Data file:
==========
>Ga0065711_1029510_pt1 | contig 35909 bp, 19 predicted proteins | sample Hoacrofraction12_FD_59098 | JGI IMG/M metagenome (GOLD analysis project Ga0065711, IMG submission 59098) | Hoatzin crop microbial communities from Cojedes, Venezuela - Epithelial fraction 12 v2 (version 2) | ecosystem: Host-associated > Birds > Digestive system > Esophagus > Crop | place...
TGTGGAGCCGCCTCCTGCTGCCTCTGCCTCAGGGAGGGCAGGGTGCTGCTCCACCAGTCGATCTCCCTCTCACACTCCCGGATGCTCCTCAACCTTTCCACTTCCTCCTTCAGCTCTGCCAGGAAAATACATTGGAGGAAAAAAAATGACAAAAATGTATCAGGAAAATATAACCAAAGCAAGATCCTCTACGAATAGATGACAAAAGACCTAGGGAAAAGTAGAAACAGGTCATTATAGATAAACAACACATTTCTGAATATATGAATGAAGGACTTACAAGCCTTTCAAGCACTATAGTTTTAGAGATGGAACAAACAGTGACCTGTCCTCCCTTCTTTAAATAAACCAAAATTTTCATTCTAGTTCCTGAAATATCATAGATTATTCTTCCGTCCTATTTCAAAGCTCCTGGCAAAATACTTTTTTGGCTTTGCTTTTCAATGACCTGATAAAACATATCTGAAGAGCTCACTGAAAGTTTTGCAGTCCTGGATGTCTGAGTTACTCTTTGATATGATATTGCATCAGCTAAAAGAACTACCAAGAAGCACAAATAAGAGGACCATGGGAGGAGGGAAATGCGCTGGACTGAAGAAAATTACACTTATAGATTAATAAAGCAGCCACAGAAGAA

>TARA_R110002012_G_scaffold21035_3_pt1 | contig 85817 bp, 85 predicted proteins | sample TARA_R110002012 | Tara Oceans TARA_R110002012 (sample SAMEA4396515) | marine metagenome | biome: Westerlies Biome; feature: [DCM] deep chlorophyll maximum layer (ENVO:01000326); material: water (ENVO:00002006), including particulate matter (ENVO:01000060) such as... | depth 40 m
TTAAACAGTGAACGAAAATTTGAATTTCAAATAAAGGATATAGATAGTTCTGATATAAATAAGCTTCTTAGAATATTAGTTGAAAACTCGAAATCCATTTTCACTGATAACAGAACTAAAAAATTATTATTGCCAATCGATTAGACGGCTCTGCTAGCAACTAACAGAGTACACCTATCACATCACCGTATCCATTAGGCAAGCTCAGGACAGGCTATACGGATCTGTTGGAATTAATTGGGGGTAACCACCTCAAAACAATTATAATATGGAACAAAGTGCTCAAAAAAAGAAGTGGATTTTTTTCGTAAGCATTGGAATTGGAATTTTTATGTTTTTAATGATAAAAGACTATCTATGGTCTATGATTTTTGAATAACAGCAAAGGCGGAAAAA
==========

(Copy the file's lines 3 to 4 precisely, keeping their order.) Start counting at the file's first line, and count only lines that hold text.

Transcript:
>TARA_R110002012_G_scaffold21035_3_pt1 | contig 85817 bp, 85 predicted proteins | sample TARA_R110002012 | Tara Oceans TARA_R110002012 (sample SAMEA4396515) | marine metagenome | biome: Westerlies Biome; feature: [DCM] deep chlorophyll maximum layer (ENVO:01000326); material: water (ENVO:00002006), including particulate matter (ENVO:01000060) such as... | depth 40 m
TTAAACAGTGAACGAAAATTTGAATTTCAAATAAAGGATATAGATAGTTCTGATATAAATAAGCTTCTTAGAATATTAGTTGAAAACTCGAAATCCATTTTCACTGATAACAGAACTAAAAAATTATTATTGCCAATCGATTAGACGGCTCTGCTAGCAACTAACAGAGTACACCTATCACATCACCGTATCCATTAGGCAAGCTCAGGACAGGCTATACGGATCTGTTGGAATTAATTGGGGGTAACCACCTCAAAACAATTATAATATGGAACAAAGTGCTCAAAAAAAGAAGTGGATTTTTTTCGTAAGCATTGGAATTGGAATTTTTATGTTTTTAATGATAAAAGACTATCTATGGTCTATGATTTTTGAATAACAGCAAAGGCGGAAAAA